Definition[edit | edit source]
|A State may respond with force to a cyber operation that qualifies as an “armed attack” pursuant to the customary right to self-defence, as codified in Article 51 of the UN Charter. Most commentators consider only grave uses of force – typically, those that kill or injure persons or damage or destroy property – to constitute armed attacks.
The United States, however, takes an outlier position, consistently arguing that any illegal use of force gives rise to the use of force in self-defence.
In Nicaragua, the ICJ identified “scale and effects” as criteria upon which to judge whether a use of force constitutes an armed attack. In the Court’s view, only “the most grave” uses of force do so. Thus, only cyber operations that seriously injure or kill a number of persons or cause significant damage to, or destruction of, property would undoubtedly constitute armed attacks.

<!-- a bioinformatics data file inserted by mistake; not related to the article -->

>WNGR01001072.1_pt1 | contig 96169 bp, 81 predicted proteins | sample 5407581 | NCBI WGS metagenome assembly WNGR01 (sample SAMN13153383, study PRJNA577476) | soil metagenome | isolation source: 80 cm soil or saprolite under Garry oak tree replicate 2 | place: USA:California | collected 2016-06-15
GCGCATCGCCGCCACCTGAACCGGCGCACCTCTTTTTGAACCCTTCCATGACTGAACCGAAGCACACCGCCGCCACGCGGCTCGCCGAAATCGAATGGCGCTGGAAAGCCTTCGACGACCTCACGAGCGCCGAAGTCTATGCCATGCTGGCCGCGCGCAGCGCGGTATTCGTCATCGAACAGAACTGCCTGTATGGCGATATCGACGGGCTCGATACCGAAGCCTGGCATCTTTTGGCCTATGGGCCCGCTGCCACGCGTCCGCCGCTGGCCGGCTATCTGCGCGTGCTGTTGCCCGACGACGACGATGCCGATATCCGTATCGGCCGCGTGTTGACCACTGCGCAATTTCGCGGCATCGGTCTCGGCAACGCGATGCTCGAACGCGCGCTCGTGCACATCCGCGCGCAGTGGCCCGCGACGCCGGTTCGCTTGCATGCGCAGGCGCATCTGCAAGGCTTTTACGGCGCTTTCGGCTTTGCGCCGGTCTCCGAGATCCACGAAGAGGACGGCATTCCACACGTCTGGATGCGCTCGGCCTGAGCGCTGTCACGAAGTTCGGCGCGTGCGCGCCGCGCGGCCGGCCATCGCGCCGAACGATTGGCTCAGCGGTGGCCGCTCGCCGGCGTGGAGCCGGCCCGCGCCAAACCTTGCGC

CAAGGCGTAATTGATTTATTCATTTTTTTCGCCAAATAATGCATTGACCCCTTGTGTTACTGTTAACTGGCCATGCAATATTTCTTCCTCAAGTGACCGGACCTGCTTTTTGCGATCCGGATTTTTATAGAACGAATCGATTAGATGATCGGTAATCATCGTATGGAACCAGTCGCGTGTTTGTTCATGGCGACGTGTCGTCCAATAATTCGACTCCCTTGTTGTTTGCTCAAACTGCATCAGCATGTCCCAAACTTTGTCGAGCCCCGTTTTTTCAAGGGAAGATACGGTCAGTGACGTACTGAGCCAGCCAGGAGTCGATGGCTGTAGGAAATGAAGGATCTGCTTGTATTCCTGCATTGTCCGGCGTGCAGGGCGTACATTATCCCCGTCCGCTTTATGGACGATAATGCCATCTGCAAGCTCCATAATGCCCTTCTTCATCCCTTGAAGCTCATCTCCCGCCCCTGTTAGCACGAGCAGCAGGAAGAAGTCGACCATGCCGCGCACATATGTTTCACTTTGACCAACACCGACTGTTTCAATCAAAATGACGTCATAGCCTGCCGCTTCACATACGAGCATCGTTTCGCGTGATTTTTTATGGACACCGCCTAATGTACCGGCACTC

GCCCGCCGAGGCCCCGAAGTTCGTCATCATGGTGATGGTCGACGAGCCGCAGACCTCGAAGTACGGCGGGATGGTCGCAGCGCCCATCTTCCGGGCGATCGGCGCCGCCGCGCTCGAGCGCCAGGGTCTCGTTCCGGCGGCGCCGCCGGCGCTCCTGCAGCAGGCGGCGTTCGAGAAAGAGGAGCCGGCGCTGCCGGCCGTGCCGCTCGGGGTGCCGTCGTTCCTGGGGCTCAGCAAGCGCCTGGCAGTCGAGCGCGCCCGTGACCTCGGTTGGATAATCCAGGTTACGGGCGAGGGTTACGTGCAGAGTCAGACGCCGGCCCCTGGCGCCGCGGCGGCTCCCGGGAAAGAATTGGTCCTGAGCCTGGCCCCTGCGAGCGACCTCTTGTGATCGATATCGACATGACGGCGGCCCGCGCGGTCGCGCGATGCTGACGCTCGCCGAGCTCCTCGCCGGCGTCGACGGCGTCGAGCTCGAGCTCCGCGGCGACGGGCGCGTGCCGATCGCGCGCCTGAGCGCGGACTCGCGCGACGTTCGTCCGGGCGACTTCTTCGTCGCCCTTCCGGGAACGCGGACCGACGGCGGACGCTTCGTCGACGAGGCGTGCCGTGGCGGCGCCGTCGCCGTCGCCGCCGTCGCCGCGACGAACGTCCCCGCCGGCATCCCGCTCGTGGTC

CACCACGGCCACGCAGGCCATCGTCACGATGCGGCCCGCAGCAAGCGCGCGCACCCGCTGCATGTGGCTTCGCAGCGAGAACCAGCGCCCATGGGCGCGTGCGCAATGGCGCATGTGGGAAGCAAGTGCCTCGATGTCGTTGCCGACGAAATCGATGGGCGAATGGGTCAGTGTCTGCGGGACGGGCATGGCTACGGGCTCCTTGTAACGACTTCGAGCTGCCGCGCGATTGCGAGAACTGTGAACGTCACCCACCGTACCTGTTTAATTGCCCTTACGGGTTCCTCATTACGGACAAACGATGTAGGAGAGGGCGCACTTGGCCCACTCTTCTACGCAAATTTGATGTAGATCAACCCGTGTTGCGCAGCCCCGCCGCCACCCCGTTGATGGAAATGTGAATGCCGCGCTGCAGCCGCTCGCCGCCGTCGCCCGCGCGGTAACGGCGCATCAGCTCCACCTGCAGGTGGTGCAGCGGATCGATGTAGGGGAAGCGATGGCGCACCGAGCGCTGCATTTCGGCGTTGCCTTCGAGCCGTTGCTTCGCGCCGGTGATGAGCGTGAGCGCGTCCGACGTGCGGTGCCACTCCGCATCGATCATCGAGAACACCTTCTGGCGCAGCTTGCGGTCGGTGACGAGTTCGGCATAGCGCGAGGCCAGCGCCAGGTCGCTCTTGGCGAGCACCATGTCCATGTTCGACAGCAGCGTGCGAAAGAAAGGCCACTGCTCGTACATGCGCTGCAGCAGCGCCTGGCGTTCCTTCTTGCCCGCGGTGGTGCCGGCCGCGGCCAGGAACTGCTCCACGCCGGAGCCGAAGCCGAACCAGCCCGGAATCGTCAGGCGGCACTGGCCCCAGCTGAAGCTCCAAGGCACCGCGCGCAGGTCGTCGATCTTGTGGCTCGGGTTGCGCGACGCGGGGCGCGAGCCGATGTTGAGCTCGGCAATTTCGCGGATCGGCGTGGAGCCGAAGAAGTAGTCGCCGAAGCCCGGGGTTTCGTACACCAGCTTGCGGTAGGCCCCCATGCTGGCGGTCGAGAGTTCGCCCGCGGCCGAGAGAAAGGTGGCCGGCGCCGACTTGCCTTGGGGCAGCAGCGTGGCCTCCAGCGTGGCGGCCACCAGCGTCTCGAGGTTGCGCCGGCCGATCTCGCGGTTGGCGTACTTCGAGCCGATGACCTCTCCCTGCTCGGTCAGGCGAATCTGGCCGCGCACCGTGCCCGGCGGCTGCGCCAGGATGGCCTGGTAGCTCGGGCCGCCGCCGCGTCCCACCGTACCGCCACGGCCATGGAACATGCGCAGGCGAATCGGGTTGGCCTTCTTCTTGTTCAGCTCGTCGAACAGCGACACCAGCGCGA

Appendixes[edit | edit source]
See also[edit | edit source]
Notes and references[edit | edit source]
- Military and Paramilitary Activities in and against Nicaragua (Nicaragua v United States of America) (Merits)  ICJ Rep 14, para 95.
- US Department of Defense, Office of the General Counsel, Law of War Manual (June 2015), paras. 126.96.36.199, 188.8.131.52.
- Military and Paramilitary Activities in and against Nicaragua (Nicaragua v United States of America) (Merits)  ICJ Rep 14, para 191.
- Tallinn Manual 2.0, commentary to rule 71, para 8.